Locked in his Brooklyn, N.Y., apartment, Andreas Aresti was beginning to feel like a deer in the pandemic’s headlights, caught between the moodboard for Lourdes’ second collection and the hard place of having launched his brand just this March. That’s where the fawn came in: an embodiment of his desire to be free, but also of fresh eyes on the world.

From there, he took up the manipulation of staple items that he built his first collection on. A rugby shirt became a cold shoulder top; a T-shirt wrapped around the hips as a miniskirt; the tank top, a personal favorite, became a lace-up halter. Despite the apparent complexity of his wares, they remain easy to wear, one way and the other. To wit, a jacket plucked from his first season (lockdown oblige) returned as a dress, thanks to a few cunningly placed hooks, but could also go back to its original form.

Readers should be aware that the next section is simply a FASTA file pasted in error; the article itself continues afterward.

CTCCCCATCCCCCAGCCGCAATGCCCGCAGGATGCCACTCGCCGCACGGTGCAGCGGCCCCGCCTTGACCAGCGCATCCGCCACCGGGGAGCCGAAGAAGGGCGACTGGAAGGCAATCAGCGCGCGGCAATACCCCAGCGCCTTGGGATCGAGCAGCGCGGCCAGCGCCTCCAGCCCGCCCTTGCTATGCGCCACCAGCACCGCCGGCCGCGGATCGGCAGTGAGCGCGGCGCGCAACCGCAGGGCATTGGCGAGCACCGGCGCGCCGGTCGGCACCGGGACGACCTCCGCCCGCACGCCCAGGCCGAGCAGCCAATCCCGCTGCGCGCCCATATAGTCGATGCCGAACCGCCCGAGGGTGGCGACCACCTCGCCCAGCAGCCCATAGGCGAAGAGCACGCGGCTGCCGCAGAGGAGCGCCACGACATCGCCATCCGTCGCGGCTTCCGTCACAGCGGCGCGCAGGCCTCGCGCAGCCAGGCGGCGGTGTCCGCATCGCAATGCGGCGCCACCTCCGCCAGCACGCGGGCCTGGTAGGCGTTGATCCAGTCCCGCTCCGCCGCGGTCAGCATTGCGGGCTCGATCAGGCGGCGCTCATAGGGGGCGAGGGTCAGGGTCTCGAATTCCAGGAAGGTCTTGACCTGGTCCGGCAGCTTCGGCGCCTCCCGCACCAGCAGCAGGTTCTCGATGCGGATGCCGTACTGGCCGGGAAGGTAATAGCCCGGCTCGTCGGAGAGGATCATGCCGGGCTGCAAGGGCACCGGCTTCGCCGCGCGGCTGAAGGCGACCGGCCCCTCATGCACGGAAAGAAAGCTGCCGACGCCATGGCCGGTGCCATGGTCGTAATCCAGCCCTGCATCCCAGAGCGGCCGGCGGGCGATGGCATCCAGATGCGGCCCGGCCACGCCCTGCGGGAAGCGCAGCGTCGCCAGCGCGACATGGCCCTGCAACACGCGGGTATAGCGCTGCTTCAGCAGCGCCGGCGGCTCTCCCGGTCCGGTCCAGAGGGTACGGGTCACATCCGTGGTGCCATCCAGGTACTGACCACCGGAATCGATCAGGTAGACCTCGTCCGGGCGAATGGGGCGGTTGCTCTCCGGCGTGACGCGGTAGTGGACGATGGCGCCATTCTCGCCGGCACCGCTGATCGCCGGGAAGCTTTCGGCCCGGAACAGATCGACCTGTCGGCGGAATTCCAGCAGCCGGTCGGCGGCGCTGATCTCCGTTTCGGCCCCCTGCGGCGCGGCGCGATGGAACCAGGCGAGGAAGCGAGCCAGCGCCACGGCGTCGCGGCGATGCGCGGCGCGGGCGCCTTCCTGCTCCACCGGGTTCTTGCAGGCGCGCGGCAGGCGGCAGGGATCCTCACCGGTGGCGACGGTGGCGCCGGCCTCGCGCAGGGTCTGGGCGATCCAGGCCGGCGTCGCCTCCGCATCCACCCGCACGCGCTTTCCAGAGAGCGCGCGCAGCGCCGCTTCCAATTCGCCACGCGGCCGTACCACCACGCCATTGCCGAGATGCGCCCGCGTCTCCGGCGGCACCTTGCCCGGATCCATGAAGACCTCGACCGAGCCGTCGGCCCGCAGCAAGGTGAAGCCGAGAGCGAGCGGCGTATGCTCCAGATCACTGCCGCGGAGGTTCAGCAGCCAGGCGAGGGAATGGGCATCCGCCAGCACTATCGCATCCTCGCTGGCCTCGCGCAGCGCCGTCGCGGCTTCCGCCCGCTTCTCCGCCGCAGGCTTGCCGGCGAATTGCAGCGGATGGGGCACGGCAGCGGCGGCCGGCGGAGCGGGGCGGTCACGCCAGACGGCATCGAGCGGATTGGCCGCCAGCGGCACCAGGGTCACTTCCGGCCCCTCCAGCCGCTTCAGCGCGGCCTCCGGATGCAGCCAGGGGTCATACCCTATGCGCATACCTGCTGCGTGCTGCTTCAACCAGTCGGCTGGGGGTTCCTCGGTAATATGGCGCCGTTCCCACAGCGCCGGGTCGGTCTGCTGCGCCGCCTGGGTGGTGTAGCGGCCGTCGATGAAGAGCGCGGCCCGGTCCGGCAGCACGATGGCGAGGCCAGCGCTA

Beyond this lineup of catchy experiments, the designer believes that wardrobes should be built around curiosity and desire, not boundaries increasingly redundant like men’s wear or women’s wear. Take the fawn that appeared sporting bat wings in the opening of his spring video. A nod to the zoological chimaeras imagined by German artist Thomas Grünfeld, it was a symbol of the “unity [that we need today], but in a more hybrid way. It’s always been synonymous with my brand in general, but I wanted to make a point that it goes beyond clothing,” said Aresti, who views this period of uncertainty as a divine intervention of sorts, forcing us to emerge as better versions of ourselves.